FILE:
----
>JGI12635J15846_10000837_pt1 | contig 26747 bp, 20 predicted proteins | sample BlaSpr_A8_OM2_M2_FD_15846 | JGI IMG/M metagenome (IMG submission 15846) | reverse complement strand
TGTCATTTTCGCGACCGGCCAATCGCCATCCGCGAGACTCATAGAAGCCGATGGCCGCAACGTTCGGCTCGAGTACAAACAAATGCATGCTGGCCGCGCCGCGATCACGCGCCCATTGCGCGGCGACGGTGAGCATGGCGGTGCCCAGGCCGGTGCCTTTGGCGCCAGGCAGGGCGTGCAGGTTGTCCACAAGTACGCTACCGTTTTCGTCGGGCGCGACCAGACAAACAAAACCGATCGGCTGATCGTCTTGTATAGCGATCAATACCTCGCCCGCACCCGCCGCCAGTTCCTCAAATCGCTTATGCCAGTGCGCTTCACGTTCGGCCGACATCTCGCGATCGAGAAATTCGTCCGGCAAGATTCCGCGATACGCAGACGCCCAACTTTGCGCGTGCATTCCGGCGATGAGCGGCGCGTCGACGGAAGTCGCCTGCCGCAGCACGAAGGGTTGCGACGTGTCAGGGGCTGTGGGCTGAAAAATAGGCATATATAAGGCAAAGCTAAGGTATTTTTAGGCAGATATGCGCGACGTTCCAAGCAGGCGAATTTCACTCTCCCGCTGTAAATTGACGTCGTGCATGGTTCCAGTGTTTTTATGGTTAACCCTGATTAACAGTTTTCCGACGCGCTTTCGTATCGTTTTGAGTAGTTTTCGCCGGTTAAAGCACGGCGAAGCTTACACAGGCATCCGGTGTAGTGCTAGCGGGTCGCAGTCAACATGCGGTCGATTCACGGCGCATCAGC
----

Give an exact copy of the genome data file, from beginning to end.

>JGI12635J15846_10000837_pt1 | contig 26747 bp, 20 predicted proteins | sample BlaSpr_A8_OM2_M2_FD_15846 | JGI IMG/M metagenome (IMG submission 15846) | reverse complement strand
TGTCATTTTCGCGACCGGCCAATCGCCATCCGCGAGACTCATAGAAGCCGATGGCCGCAACGTTCGGCTCGAGTACAAACAAATGCATGCTGGCCGCGCCGCGATCACGCGCCCATTGCGCGGCGACGGTGAGCATGGCGGTGCCCAGGCCGGTGCCTTTGGCGCCAGGCAGGGCGTGCAGGTTGTCCACAAGTACGCTACCGTTTTCGTCGGGCGCGACCAGACAAACAAAACCGATCGGCTGATCGTCTTGTATAGCGATCAATACCTCGCCCGCACCCGCCGCCAGTTCCTCAAATCGCTTATGCCAGTGCGCTTCACGTTCGGCCGACATCTCGCGATCGAGAAATTCGTCCGGCAAGATTCCGCGATACGCAGACGCCCAACTTTGCGCGTGCATTCCGGCGATGAGCGGCGCGTCGACGGAAGTCGCCTGCCGCAGCACGAAGGGTTGCGACGTGTCAGGGGCTGTGGGCTGAAAAATAGGCATATATAAGGCAAAGCTAAGGTATTTTTAGGCAGATATGCGCGACGTTCCAAGCAGGCGAATTTCACTCTCCCGCTGTAAATTGACGTCGTGCATGGTTCCAGTGTTTTTATGGTTAACCCTGATTAACAGTTTTCCGACGCGCTTTCGTATCGTTTTGAGTAGTTTTCGCCGGTTAAAGCACGGCGAAGCTTACACAGGCATCCGGTGTAGTGCTAGCGGGTCGCAGTCAACATGCGGTCGATTCACGGCGCATCAGC